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Alarming news from the Canadian border



It’s probably no coincidence that just weeks before the recent invasion of Iraq, the U.S. took steps to prevent any breach of its own borders. At the Port of Roosville—the closest crossing to Missoula—border agents were recently joined by extra personnel from the U.S. Customs Service and the Immigration and Naturalization Service. The beefed up staff arrived in Roosville around March 1. That’s the day ports of entry throughout the country were given additional staff and put on heightened alert. In addition to the Customs and INS agents, Roosville is also being watched by officers with the U.S. Border Patrol.

With extra agents on hand, U.S. borders are supposed to be less porous than they were just a few months back. In late January, the U.S. General Accounting Office conducted an undercover investigation of ports in Washington state. GAO agents used off-the-shelf computer graphics software to create phony driver’s licenses and birth certificates. Without hassle or incident, the undercover agents were able to cross into the U.S. at two border points: Peace Arch and Port Angeles.

At Port Angeles in 1999, authorities did stop Ahmed Ressam when he tried to enter the U.S. from Canada driving a car full of explosives. Ressam allegedly planned to attack the Los Angeles airport during millennium celebrations.

Back in Roosville, immediately following last week’s attacks on Iraq, authorities on both sides of the border stepped up the screening process. Then, around 5 p.m. on March 22, an American-made sedan with California plates attempted to pass into Canada. Inside the car, Canadian Customs inspectors found a “clock-like object” and loose wiring that resembled a bomb.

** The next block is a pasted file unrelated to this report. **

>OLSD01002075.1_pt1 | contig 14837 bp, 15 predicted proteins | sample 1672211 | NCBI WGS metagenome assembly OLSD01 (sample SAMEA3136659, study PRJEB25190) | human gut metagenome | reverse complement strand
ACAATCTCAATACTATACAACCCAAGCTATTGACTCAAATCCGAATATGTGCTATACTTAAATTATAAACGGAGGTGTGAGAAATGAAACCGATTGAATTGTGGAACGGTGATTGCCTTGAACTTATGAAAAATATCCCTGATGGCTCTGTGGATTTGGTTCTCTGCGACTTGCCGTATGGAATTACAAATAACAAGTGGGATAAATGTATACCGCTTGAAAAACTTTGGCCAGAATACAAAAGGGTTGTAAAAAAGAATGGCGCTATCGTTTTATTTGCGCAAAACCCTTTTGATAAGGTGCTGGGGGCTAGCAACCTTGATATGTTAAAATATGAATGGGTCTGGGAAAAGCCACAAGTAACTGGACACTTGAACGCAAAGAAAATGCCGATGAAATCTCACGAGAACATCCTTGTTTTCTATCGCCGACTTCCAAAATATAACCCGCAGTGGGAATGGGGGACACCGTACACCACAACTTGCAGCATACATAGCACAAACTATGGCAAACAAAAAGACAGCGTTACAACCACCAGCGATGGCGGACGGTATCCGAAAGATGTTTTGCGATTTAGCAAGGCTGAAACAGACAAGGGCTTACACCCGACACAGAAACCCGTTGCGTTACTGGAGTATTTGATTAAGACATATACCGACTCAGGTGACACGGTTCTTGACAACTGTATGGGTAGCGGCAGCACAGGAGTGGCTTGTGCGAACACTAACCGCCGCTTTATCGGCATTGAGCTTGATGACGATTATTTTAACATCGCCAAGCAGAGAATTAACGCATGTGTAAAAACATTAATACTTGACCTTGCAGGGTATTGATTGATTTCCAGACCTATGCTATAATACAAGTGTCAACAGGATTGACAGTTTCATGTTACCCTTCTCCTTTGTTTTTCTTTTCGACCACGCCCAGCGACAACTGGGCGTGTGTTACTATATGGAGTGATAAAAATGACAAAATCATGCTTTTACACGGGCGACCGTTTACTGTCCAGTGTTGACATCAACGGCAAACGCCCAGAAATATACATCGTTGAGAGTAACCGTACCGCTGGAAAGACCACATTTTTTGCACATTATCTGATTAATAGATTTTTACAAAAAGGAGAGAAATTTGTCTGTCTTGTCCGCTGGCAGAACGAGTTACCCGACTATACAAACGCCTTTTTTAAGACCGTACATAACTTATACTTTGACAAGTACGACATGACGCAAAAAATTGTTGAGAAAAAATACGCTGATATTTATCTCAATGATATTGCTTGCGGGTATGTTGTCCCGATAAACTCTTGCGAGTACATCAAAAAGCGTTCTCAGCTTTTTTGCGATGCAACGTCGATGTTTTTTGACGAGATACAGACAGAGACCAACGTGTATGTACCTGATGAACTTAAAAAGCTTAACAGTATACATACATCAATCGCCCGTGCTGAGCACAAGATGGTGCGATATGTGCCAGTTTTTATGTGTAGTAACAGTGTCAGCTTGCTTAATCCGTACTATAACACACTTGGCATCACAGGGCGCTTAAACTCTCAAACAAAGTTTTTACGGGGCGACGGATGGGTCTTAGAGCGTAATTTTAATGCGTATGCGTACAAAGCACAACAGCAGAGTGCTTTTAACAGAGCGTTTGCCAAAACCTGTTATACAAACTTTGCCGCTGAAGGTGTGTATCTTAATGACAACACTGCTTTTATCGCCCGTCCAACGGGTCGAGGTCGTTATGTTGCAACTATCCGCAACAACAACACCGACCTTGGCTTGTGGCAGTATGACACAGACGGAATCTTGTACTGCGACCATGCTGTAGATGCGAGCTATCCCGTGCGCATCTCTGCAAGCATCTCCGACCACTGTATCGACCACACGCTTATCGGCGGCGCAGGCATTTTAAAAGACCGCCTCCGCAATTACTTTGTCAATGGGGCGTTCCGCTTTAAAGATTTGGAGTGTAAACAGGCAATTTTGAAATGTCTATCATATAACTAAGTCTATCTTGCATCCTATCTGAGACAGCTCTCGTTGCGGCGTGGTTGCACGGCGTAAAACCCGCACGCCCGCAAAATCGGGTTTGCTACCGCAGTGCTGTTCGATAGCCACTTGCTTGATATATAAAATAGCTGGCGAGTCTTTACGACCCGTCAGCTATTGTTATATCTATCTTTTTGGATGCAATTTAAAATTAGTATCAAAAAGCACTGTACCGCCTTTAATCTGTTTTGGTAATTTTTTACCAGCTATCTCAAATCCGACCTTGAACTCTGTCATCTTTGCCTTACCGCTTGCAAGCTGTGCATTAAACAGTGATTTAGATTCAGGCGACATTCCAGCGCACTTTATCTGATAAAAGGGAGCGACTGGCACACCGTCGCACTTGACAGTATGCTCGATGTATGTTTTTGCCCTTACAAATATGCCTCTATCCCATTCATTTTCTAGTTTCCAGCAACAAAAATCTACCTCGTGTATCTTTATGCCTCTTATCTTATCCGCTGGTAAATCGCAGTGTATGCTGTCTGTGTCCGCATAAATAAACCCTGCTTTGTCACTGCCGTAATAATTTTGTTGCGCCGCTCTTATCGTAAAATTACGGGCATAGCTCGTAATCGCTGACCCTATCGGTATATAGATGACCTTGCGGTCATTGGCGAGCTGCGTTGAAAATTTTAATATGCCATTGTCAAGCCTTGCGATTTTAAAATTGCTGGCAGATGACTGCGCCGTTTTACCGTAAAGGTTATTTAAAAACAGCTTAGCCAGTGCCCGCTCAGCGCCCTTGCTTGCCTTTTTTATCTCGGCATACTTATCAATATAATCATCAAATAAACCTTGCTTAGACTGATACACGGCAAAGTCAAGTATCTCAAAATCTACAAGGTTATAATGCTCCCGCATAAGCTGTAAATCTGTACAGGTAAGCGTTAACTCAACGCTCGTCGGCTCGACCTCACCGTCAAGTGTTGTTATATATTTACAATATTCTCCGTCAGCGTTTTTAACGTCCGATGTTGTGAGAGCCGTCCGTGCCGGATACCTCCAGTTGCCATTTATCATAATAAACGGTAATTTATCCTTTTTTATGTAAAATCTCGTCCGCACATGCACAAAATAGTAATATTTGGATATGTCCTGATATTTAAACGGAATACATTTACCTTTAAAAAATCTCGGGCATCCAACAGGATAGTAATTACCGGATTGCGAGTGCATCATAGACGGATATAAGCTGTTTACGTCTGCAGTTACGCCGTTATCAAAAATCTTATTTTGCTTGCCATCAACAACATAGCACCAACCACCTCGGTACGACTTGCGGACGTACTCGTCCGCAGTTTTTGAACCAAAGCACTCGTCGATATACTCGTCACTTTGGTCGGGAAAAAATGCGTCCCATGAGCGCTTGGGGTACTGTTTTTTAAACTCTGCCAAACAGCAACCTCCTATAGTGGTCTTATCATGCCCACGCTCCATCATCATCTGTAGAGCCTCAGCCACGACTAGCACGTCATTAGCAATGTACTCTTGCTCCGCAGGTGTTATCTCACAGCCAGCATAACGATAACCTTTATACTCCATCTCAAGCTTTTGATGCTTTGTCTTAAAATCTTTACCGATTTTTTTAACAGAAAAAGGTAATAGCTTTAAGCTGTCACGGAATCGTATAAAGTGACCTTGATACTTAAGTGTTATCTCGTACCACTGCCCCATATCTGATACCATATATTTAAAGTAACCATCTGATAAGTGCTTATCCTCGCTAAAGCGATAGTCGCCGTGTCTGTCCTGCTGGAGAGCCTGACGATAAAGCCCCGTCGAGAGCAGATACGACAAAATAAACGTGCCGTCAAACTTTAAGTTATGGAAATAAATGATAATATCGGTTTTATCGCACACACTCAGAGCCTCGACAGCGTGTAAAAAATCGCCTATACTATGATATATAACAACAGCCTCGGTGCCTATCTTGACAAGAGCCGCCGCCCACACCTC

An explosives disposal unit was called in from Vancouver and the Roosville border crossing was closed for the next six hours. The bomb squad later determined the suspicious object to be nothing more than a clock radio. However, the man driving the car was still in custody two days after the incident. For importing a clock radio, he faces no charges from the Royal Canadian Mounted Police. But Canada’s Department of Citizenship and Immigration continues to investigate the situation and may return the individual to the U.S.

For those who can’t cross the U.S.-Canadian border legally, there’s always the option of sneaking through the woods that line the boundary from the Cascade Mountains in Washington to the continental divide in Montana. This option has become much less appealing to would-be border jumpers since 9/11 as the number of U.S. Border Patrol agents assigned to the region has tripled.

At the Border Patrol’s disposal are all types of night vision equipment, patrol vehicles and covert monitoring gear.

“We’re the guys you don’t see,” says Senior Intelligence Agent Paul Jones, describing the behind-the-scenes work done by the Patrol.

The U.S. Border Patrol’s presence at Roosville may be somewhat invisible, even during wartime. Still, travelers headed to Canada from Missoula may see signs of the times when they pass through downtown Kalispell on U.S. 93. At one recent “support our troops” rally, demonstrators held pro-war signs that offered an alternative to the night-vision goggles used by soldiers in Iraq and patrol agents in Roosville. It read: “Nuke ’Em Till They GLOW & Shoot ’Em In The Dark.”


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